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ARS Home » Northeast Area » Wyndmoor, Pennsylvania » Eastern Regional Research Center » Food Safety and Intervention Technologies Research » Research » Publications at this Location » Publication #353979

Research Project: Development of Detection and Intervention Technologies for Bacterial and Viral Pathogens Affecting Shellfish

Location: Food Safety and Intervention Technologies Research

Title: Development and evaluation of polymorphic locus sequence typing for epidemiological tracking of Vibrio parahaemolyticus

Author
item Edlind, Tom - Microbitype Llc
item Richards, Gary

Submitted to: Foodborne Pathogens and Disease
Publication Type: Peer Reviewed Journal
Publication Acceptance Date: 4/21/2019
Publication Date: N/A
Citation: N/A

Interpretive Summary: Vibrio parahaemolyticus is a common bacterial inhabitant of estuarine waters where it may accumulate to relatively high levels in shellfish, including oysters that are commonly ingested raw. In humans, it is the leading cause of shellfish-borne bacterial disease, which has surged in recent years in regions such as the eastern United States as a consequence of warming coastal waters and introduction of virulent strains. Oyster beds implicated in human infection may be subject to extended closure with associated economic consequences. To unambiguously track down the source of infection and to monitor strain variation in the environment, a user-friendly and affordable typing method is needed. The development, evaluation, and commercial implementation of a technique known as polymorphic locus sequence typing (PLST) for the foodborne pathogens Listeria monocytogenes and Salmonella enterica were recently described. In this paper, we describe the development of a PLST method for tracking the source of Vibrio parahaemolyticus infections within the environment.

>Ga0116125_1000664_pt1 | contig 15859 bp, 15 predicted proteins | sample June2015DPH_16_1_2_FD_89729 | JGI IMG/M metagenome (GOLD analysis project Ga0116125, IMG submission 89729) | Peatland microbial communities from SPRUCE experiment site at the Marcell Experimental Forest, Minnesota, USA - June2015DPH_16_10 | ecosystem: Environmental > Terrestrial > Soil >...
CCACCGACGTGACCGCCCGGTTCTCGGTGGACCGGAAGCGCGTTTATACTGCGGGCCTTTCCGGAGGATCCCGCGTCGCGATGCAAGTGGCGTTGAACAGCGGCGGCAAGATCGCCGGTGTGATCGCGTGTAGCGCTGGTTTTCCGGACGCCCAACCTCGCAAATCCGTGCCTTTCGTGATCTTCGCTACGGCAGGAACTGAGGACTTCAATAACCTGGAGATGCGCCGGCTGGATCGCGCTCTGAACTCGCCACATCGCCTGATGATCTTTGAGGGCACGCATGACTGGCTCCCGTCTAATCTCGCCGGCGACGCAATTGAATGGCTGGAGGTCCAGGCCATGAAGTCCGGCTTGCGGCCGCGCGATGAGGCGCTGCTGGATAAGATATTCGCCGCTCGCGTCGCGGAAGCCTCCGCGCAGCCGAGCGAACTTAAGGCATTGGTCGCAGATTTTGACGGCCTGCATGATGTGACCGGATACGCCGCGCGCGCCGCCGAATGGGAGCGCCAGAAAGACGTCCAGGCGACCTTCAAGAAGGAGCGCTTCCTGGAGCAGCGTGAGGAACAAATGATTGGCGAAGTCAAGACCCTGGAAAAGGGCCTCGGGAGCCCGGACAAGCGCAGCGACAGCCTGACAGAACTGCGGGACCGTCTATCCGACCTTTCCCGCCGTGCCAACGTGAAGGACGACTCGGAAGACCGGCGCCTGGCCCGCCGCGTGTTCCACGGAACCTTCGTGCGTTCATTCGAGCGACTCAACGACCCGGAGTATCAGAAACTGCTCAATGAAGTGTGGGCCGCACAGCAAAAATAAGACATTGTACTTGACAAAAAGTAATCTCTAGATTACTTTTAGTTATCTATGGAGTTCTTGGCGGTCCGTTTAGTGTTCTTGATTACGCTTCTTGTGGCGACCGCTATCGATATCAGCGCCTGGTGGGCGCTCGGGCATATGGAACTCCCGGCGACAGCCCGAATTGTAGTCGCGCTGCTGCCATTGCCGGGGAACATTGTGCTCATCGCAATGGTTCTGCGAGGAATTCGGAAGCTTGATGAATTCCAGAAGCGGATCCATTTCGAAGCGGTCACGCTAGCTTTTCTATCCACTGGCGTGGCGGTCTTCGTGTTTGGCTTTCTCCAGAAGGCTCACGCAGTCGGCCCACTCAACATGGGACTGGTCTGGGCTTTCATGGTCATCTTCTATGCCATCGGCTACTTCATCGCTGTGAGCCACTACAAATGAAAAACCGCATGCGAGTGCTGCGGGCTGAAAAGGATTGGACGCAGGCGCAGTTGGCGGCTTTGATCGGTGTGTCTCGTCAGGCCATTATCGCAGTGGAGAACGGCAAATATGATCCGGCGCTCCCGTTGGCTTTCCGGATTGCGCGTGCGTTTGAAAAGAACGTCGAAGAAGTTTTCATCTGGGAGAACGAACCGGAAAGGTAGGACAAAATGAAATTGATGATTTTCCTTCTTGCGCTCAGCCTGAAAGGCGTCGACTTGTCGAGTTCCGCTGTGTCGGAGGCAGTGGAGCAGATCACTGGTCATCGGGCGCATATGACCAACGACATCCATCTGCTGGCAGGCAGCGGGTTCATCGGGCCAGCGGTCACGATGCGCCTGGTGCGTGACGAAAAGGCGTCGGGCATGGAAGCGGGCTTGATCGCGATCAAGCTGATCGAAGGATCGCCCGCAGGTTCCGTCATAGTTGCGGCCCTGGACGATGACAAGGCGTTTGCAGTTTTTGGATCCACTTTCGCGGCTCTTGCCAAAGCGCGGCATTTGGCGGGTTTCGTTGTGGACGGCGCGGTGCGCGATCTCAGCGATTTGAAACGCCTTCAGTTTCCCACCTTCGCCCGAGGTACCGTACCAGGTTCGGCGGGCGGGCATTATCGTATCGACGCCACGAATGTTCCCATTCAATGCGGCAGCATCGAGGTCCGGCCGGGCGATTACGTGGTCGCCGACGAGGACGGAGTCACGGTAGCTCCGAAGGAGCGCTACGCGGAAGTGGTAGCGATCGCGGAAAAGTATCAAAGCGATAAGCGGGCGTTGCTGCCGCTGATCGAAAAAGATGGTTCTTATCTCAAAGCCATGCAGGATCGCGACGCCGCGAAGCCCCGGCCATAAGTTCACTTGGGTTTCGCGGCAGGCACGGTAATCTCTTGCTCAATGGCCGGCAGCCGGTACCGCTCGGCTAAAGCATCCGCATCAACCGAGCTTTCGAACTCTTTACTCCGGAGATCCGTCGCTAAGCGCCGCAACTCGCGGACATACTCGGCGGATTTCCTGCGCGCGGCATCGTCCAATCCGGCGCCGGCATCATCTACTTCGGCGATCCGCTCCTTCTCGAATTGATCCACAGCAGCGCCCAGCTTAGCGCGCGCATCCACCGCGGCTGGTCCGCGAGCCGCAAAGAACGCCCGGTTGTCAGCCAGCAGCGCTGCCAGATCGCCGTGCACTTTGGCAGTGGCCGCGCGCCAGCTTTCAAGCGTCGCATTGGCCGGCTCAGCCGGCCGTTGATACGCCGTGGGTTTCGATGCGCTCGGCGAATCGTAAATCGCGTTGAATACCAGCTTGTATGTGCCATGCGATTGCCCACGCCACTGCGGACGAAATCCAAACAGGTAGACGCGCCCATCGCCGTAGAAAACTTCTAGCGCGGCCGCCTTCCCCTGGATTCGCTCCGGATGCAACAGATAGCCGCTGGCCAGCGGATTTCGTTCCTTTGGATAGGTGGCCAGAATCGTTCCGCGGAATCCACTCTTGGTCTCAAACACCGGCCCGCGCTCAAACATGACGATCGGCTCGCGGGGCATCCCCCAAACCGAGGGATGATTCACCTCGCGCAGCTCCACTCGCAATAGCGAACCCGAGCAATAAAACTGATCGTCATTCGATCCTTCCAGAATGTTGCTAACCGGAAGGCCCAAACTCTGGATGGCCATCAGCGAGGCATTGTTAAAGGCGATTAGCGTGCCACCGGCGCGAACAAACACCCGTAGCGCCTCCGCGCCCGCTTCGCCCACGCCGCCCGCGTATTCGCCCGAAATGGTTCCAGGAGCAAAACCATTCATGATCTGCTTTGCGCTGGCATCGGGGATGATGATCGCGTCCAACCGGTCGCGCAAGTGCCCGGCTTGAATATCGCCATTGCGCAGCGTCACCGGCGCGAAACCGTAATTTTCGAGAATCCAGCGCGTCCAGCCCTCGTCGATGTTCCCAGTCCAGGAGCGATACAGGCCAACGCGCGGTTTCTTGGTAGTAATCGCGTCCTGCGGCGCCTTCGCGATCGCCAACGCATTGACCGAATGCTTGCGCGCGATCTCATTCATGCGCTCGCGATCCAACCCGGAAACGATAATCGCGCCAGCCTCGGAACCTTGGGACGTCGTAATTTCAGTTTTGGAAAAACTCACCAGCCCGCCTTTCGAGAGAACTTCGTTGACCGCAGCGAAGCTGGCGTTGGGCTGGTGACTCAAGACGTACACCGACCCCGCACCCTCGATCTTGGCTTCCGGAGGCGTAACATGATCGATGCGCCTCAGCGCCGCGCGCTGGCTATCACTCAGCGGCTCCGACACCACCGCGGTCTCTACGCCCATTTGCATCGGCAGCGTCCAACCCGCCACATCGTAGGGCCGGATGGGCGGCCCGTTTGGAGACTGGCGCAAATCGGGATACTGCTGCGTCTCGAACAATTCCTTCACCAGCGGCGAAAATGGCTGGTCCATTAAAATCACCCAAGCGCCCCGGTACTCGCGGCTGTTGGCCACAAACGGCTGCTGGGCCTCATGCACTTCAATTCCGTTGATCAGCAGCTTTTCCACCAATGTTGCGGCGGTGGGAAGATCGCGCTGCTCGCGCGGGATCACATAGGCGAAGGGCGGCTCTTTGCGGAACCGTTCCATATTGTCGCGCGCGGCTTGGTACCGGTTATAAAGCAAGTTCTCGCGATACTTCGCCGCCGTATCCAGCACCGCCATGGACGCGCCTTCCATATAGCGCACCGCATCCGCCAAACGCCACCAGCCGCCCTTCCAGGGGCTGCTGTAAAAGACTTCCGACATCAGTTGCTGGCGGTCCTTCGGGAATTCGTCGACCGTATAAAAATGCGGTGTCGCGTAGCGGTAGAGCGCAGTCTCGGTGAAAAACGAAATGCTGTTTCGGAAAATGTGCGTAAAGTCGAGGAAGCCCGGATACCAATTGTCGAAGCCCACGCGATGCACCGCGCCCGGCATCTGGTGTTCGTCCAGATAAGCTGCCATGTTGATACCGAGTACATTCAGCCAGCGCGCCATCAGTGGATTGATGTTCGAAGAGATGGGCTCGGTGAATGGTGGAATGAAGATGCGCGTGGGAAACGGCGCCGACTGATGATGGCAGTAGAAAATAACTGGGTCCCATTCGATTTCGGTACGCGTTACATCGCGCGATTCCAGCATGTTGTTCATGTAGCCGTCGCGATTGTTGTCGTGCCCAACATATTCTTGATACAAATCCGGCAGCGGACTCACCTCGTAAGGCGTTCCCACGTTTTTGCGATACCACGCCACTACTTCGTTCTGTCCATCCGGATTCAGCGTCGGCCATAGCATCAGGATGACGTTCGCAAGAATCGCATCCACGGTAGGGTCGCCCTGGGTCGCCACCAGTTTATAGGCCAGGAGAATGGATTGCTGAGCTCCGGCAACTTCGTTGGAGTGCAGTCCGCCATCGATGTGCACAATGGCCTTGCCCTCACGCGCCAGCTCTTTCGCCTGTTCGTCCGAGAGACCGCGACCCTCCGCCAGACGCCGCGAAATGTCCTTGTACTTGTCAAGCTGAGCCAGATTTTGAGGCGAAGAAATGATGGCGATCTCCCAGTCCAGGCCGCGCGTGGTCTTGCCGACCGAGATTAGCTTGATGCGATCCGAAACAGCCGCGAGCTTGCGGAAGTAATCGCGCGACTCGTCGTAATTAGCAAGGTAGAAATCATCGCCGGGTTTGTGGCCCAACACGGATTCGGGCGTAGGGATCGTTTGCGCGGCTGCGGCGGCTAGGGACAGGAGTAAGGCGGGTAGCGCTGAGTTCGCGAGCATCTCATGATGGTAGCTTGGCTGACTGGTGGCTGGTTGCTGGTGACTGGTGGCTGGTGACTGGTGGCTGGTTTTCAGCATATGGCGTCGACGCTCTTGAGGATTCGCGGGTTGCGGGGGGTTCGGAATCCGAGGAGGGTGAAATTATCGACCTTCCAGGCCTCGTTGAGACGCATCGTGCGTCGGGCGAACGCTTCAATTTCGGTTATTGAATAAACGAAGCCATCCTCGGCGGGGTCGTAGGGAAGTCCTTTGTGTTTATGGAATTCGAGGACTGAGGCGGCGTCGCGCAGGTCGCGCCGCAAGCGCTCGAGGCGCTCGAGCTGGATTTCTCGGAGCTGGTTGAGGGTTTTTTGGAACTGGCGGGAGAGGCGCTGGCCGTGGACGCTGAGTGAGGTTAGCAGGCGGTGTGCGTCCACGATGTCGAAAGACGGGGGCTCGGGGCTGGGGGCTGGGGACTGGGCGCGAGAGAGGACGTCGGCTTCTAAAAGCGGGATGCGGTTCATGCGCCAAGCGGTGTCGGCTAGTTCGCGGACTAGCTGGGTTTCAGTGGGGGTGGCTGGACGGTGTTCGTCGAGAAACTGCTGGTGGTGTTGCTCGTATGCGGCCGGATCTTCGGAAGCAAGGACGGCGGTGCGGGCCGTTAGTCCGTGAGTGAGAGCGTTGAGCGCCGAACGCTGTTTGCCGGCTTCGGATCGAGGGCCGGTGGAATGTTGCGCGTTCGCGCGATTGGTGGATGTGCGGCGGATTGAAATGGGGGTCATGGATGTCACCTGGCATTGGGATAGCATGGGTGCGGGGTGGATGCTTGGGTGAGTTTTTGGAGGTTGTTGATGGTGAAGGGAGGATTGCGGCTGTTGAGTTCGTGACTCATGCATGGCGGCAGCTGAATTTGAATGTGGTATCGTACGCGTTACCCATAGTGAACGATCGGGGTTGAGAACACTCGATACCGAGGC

Technical Abstract: Vibrio parahaemolyticus is a common inhabitant of coastal estuaries and can accumulate to high levels in the shellfish that populate those waters. Human gastrointestinal infection typically follows ingestion of raw oysters and can lead to extended closures of implicated oyster beds with serious economic consequences. To track down the source of human infection and to monitor strain variation in the environment, a user-friendly and affordable typing method that provides sufficient resolution for epidemiological analysis is needed. Polymorphic locus sequence typing (PLST) is based on conventional PCR and dideoxynucleotide sequencing of the one or two most phylogenetically informative genomic loci. Bioinformatic analyses of GenBank databases identified the V. parahaemolyticus polymorphic tandem repeat-containing loci VpMT1 and VpMT2 on chromosomes 1 and 2, respectively, as promising PLST targets, yielding diversity indexes of 0.99 (compared to 0.88-0.96 by length analysis alone of these same loci in previously published studies). Phylogenetic analysis identified multiple clusters representing strains known or likely to be epidemiologically related. Correlations with serotype and multilocus sequence type were strong but resolution was higher; e.g., North American ST36 strains yielded 16 VpMT1 alleles. In the laboratory, VpMT1 and VpMT2 were robust, resolving 15 of 16 strains following PCR and sequencing directly from heat-killed colonies.